Navigating Brexit: The Migration Minefield

    View Author May 2018

    We are pleased to have recently partnered with EEF, the manufacturers’ organisation, to produce this report calling on government to give companies and their workforce increased clarity over the future of EU citizens to stem the flow of those leaving the UK. The report warns that nearly half of the UK’s manufacturers remain concerned about their ability to access skills post-Brexit and that:

    • 13% of manufacturers report an increase in EU workers leaving their businesses
    • 16% have introduced schemes and policies to retain their older workforce
    • 17% of companies saw a slump in applications from European citizens

    Whilst companies are concerned about accessing skills post-Brexit, they are picking up the pace to secure the skills they may need. Nearly half (47%) of those manufacturers questioned are also increasing training programmes for all existing employees and 37% are increasing apprenticeship and/or graduate recruitment programmes. Improving pay and benefits packages is the route taken by 20% of companies in order to attract and retain staff for longer and 21% are accelerating plans for automation. Of course, none of this is easy and the report’s findings highlight the need to get domestic skills and training policy right, too.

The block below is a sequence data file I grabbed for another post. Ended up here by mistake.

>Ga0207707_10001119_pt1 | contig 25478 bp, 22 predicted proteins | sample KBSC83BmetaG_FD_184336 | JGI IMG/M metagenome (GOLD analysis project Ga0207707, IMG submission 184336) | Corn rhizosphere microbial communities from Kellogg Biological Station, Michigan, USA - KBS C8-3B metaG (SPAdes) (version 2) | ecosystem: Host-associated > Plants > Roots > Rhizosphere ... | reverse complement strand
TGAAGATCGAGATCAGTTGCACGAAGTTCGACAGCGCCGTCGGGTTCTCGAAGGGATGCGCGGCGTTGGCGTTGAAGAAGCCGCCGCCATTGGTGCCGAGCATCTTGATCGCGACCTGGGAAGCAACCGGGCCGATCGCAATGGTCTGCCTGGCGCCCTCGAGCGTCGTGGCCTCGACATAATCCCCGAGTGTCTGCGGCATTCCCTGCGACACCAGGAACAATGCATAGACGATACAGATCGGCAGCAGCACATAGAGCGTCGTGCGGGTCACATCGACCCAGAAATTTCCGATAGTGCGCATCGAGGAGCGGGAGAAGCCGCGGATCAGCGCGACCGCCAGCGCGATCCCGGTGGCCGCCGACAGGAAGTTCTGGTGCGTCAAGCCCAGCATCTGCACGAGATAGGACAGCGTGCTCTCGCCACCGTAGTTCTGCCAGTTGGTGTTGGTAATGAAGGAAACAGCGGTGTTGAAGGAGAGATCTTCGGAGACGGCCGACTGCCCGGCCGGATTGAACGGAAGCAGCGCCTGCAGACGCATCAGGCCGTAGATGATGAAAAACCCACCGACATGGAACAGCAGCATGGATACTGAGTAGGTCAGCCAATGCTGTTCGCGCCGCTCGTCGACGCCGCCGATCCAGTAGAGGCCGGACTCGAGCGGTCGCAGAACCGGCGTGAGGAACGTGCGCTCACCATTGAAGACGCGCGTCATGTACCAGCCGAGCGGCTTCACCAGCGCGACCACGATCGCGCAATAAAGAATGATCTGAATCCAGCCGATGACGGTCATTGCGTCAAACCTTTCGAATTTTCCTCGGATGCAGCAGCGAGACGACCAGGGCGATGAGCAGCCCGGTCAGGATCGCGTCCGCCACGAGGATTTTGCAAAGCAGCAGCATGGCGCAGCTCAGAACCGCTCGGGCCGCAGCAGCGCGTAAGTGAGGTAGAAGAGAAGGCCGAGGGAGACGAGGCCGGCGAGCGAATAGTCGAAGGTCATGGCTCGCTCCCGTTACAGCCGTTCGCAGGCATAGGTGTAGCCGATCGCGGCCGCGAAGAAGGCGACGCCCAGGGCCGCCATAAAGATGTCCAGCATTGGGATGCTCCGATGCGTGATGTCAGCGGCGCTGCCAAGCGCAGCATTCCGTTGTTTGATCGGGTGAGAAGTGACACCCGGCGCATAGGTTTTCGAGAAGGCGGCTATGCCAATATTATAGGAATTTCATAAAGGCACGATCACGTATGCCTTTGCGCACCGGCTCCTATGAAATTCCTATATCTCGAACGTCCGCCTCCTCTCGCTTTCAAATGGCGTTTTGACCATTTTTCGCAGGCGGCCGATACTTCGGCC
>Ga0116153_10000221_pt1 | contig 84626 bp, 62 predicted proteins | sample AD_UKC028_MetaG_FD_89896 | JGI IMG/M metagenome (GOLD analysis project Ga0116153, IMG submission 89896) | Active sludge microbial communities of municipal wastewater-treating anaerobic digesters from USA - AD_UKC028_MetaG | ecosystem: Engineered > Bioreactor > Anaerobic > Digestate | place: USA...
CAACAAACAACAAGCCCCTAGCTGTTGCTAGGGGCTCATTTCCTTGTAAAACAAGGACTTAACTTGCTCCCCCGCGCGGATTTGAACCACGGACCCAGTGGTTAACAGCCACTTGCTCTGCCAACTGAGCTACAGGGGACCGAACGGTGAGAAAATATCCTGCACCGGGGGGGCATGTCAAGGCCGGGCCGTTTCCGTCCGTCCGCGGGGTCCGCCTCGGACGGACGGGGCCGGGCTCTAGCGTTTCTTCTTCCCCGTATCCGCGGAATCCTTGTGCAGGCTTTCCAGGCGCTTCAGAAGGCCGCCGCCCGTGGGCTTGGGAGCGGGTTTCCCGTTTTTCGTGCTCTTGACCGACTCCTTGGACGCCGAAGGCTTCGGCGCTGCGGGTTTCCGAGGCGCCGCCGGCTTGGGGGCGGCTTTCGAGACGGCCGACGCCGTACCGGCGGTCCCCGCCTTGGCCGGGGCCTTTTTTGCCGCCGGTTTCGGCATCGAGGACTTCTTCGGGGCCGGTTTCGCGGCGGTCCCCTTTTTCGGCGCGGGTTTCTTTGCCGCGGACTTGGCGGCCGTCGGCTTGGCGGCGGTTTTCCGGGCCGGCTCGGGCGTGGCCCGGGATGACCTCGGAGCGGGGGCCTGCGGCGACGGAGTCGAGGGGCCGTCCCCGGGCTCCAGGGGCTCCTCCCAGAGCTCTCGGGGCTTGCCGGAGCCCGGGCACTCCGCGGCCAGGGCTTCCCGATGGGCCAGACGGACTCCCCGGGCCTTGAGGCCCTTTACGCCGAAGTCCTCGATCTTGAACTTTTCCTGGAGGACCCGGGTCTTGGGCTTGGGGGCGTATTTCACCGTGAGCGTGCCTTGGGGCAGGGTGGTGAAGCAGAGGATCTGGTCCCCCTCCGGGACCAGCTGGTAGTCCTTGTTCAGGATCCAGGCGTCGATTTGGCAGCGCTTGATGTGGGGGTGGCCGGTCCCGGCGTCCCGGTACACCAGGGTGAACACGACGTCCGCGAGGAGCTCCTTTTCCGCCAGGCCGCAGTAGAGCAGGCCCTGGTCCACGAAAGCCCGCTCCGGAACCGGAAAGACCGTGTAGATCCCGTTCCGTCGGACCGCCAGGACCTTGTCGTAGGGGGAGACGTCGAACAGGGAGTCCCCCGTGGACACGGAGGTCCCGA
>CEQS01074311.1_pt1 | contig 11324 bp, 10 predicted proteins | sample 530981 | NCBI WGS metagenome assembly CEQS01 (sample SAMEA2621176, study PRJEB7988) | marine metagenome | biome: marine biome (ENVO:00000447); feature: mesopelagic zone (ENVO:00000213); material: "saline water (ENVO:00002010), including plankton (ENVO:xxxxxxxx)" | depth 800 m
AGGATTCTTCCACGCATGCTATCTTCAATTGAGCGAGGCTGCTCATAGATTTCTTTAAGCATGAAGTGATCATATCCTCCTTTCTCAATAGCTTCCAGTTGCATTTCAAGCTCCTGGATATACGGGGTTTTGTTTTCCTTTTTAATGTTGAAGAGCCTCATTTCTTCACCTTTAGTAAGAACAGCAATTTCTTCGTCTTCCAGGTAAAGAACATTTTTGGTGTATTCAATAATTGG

Annabel Mace, who heads the firm’s UK Business Immigration Practice, made a key contribution to the report and commented:

    “The UK government should indicate now that a light-touch post-Brexit immigration policy for EU citizens will be introduced and without mirroring the cost and complexity associated with the Points Based System for non-EU workers. With less than two years to go before the end of the proposed transition period by the time we leave the EU and the possibility that a new immigration system may take at least another year to be decided on, let alone implemented, it is difficult for manufacturers who rely on EU workers of all skill levels to make meaningful contingency plans.”